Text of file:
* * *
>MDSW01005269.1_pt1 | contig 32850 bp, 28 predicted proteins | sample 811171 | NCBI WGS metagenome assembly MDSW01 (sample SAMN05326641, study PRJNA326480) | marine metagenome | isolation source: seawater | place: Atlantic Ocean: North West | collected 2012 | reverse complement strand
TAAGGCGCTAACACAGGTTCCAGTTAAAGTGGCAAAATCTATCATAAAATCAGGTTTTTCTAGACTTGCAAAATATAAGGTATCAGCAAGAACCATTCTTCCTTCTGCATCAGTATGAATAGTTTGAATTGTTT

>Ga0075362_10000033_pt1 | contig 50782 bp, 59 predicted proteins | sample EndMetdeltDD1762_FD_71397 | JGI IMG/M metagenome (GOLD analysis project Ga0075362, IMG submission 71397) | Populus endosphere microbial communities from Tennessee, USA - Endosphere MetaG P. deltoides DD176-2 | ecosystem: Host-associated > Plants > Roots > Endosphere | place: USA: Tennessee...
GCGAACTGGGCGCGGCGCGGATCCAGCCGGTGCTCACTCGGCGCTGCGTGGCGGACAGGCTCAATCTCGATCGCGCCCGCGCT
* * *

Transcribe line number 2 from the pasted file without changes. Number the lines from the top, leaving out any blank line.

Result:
TAAGGCGCTAACACAGGTTCCAGTTAAAGTGGCAAAATCTATCATAAAATCAGGTTTTTCTAGACTTGCAAAATATAAGGTATCAGCAAGAACCATTCTTCCTTCTGCATCAGTATGAATAGTTTGAATTGTTT